Sorry, DEADPOOL, you’re going to have to return your 2016 bad boy award. SAUSAGE PARTY is even filthier, more anarchic and childish, but actually turns out to be about a bit more as well. That’s not a slight on Deadpool, by the way – it’s irreverence is a big part of its charm – but it’s good to have a comedy that is both crass and immature but sporadically thoughtful.
Frank (Seth Rogen) has a dream. As a sausage living in a multipack in a supermarket, all he wants is to be chosen by his Gods and taken, along with his betrothed bun Brenda (Kristen Wiig) to the promised land. There’s just one problem: the food has been lied to, and nothing awaits them beyond their vacuum-packed world but pain and suffering. Someone has to make a stand and Frank, faith or no faith, is the sausage to do it.
The jokes in Sausage Party may not all be sophisticated but they come thick and fast and have a high hit-rate. From a Hitler sour kraut screaming “Kill the juice!” to a lost Barry (Michael Cera) mistaking something lying in the street for a fellow lost sausage (it isn’t) and more innuendo per minute than CARRY ON, the film made me laugh more than any other has this year. There are some killer spoof scenes as well, from a horrific SAVING PRIVATE RYAN-riffing scene (where Mr PB tries to put back together his shattered wife Mrs J) and a take on the famously awful slo-mo blue sex scene from TOP GUN complete with backing music (“I don’t know how I’m meant to feel watching that…” an onlooker says).
The final filthy set piece of the film makes TEAM AMERICA look positively conservative by comparison. It’s similar subject matter-wise to the most infamous scene in that film, but on a much larger scale. I don’t think I’ve ever seen such an end of the film celebration featuring this much canoodling outside of SHORTBUS, and that could arguably be called softcore pornography in addition to a great human drama.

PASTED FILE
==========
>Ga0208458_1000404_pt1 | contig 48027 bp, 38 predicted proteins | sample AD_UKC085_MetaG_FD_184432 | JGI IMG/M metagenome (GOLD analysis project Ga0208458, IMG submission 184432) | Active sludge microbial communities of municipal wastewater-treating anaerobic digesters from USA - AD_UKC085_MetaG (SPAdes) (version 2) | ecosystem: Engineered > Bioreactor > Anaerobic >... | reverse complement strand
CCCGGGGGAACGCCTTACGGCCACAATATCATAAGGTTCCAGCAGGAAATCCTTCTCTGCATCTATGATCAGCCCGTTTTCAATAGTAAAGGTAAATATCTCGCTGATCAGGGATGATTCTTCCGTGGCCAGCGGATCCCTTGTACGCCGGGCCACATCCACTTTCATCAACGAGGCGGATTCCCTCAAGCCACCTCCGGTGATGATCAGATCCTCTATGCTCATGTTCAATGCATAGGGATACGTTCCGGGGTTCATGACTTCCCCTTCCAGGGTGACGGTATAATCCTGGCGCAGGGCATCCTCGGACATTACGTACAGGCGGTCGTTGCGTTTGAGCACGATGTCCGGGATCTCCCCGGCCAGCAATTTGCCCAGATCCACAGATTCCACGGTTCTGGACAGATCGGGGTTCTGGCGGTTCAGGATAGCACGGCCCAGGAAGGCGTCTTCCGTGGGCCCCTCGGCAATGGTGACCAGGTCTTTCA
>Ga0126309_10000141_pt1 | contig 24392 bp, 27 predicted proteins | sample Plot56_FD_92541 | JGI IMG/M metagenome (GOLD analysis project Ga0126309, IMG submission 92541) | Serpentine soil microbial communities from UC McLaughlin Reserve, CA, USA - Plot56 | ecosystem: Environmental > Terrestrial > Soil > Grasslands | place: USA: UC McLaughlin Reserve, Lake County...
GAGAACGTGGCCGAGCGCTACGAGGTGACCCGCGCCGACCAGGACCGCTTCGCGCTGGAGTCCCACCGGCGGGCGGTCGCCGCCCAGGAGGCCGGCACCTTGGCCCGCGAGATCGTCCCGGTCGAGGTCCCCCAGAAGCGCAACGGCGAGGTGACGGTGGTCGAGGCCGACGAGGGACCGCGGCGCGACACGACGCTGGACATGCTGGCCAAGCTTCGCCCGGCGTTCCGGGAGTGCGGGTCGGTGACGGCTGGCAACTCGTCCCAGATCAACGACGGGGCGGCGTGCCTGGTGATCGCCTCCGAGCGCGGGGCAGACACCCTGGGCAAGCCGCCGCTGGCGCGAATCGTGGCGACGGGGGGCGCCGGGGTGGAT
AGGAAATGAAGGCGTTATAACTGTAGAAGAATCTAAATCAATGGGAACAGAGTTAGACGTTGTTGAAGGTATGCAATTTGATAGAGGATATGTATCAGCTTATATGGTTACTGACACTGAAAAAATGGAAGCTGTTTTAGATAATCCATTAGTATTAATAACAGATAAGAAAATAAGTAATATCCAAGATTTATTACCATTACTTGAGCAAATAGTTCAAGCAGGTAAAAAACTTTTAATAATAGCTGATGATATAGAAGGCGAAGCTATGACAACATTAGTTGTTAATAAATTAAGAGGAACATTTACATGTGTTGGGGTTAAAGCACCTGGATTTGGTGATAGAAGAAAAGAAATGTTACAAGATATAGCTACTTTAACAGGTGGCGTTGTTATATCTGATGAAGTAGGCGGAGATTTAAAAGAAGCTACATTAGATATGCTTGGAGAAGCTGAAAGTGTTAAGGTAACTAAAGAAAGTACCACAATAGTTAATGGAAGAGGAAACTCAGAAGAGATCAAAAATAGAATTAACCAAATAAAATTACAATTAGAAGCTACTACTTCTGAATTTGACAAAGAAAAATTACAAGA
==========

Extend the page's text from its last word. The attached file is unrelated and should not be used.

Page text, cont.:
Sausage Party does have a stab at discussing several real-world issues pretty sharply. From religion, both questioning faith vs rational thought and religious conflict (with a bickering Muslim flatbread and a Jewish bagel played by David Krumholtz and Edward Norton respectively as stand-ins for troubles in the Gaza Strip) to sexuality and fate. It doesn’t mock people for their beliefs – in fact by the end Frank seems to wish that he could still believe because he was much happier with religion – but it does ask people to consider all options, rational or religious. That’ll go down well in conservative parts of the USA I’m sure.
I can’t say every gag landed for me and the un-foody form the film’s main villain (Nick Kroll) takes. Though in-keeping with the crude nature of the rest of the film, this conception of this antagonist pushed it a little over the edge for me, and gave it a pretty nasty, bordering on lazy misogynist tone whenever he appeared.
For something that probably started out with Seth Rogen getting his mates together and asking “I wonder if we could get away with this?”, Sausage Party is a pretty miraculous final product. The characters work, most of the jokes destroyed me and we’re left with some interesting possiblities should a sequel come around. It might be immature and not the biggest or most expensive animation out there, but this very adult cartoon can be pretty clever as well and it should go down well with Rogen’s usual audience too. SSP